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Many multispectral (MSS) systems sense radiation in the thermal infrared as well as the visible and reflected infrared portions of the spectrum. However, remote sensing of energy emitted from the Earth’s surface in the thermal infrared (3 μm to 15 μm) is different than the sensing of reflected energy. Thermal sensors use photo detectors sensitive to the direct contact of photons on their surface, to detect emitted thermal radiation. Remote sensing has entered a new era in the twenty-first century with a series of operating satellites from the NASA Earth Observing System (EOS) program, other international programs, and commercial programs. Remote sensing has advanced significantly over the past half-century in the capacity to retrieve useful biochemical, physiological and structural quantities across a range of spatial and temporal scales. Detecting and monitoring heat loss from buildings in urban areas is an excellent application of thermal remote sensing.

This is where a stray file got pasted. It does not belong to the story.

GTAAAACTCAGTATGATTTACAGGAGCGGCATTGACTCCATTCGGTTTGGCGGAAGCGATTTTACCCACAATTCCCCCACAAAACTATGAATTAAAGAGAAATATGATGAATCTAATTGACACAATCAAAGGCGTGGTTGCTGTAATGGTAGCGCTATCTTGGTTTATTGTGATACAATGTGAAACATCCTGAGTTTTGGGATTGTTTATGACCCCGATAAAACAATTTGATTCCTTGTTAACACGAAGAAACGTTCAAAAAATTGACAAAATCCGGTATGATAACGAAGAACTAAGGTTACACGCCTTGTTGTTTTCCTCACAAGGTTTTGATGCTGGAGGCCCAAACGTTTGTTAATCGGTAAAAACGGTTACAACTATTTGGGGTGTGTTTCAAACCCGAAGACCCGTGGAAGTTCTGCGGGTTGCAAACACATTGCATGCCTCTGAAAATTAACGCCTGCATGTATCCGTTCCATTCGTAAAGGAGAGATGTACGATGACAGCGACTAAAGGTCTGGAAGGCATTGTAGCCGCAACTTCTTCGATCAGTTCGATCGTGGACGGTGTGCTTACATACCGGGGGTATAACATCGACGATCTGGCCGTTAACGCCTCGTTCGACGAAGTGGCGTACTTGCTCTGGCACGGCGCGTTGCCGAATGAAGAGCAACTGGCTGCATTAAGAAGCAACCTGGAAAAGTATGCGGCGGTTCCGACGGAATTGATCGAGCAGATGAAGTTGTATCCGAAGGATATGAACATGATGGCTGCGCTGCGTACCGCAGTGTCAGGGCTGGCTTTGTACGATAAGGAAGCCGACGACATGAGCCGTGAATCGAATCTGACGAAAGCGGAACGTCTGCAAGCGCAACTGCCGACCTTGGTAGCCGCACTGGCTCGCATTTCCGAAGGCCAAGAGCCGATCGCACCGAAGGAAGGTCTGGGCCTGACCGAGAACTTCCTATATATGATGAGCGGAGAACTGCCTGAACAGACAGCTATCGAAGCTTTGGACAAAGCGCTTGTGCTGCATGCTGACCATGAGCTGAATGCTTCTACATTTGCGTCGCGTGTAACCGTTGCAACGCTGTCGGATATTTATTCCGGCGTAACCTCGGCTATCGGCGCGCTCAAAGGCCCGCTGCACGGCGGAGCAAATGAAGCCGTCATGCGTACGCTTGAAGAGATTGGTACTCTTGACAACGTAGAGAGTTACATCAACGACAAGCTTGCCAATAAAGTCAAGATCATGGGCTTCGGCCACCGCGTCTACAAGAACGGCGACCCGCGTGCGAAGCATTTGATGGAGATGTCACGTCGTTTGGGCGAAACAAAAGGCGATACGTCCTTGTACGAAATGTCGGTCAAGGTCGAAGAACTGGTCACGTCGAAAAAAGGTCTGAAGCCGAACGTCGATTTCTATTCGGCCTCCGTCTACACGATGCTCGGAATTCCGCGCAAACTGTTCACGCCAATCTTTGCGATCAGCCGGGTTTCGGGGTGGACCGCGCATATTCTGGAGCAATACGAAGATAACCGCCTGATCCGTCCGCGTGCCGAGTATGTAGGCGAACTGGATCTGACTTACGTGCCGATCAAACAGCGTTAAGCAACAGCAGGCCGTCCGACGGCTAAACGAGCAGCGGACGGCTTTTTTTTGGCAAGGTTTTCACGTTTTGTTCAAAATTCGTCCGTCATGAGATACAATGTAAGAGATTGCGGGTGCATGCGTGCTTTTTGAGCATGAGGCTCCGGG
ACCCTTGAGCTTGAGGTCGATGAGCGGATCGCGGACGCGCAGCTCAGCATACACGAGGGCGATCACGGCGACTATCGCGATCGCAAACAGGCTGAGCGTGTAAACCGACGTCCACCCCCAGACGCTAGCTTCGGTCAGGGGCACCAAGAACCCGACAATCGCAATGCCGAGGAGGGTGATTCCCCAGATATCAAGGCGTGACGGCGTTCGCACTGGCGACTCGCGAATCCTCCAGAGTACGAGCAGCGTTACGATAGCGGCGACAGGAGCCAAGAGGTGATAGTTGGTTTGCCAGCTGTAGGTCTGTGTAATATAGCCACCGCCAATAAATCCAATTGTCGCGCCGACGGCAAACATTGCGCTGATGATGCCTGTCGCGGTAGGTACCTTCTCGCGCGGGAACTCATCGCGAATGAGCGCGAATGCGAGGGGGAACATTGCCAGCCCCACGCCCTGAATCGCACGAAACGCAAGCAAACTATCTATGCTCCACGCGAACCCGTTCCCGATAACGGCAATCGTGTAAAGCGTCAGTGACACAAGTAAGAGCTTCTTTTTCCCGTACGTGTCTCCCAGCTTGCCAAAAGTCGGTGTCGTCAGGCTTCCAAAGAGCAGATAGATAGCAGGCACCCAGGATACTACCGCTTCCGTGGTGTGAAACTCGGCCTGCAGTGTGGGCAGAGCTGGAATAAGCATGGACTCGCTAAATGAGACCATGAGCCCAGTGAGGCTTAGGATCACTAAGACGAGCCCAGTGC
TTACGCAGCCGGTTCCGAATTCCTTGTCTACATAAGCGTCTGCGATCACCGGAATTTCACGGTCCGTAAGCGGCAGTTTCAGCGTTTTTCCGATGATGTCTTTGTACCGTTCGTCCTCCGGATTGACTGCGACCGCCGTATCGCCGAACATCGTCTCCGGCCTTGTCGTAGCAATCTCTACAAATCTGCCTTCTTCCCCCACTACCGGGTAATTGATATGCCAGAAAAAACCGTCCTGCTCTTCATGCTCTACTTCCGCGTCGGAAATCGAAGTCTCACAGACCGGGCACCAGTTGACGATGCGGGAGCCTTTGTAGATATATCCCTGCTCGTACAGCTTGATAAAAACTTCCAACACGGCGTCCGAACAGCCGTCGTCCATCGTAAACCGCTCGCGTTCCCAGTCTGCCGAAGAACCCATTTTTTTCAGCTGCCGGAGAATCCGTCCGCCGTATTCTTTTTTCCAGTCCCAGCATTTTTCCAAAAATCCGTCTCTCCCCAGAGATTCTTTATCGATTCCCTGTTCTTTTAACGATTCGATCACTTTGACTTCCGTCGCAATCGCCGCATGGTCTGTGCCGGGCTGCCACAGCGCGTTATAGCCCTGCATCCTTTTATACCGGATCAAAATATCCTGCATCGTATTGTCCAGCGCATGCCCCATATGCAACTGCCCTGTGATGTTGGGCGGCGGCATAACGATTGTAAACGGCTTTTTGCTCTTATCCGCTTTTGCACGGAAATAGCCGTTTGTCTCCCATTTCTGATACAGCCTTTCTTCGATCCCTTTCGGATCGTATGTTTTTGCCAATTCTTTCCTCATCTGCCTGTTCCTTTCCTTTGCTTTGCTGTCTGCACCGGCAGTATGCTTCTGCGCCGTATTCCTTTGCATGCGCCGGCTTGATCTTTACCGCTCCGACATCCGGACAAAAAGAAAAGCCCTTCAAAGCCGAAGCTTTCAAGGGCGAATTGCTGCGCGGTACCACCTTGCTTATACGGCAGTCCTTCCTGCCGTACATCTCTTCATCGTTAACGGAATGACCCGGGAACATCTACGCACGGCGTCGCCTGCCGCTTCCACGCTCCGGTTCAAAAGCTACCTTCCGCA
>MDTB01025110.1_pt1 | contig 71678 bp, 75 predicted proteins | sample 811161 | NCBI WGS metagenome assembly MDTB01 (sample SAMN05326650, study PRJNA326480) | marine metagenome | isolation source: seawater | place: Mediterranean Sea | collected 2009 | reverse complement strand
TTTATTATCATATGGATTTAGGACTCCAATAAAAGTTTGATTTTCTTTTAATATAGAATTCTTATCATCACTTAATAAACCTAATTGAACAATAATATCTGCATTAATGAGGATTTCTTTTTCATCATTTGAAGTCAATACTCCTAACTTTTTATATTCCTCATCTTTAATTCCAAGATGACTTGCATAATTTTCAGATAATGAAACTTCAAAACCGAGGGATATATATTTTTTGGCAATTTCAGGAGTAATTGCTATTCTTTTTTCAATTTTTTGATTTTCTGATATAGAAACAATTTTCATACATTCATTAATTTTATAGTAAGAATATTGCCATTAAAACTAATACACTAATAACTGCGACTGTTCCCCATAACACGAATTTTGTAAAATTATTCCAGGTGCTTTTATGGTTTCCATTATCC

Quantitative Remote Sensing in Thermal Infrared provides a comprehensive and advanced overview of the basic theory of thermal remote sensing and its application in hydrology, agriculture, and forestry. It will be an especially valuable resource for students, researchers, experts, and decision-makers whose interest focuses on the retrieval and validation of surface temperature/emissivity, the estimation and validation of evapotranspiration at satellite pixel scale, and the application of thermal remote sensing.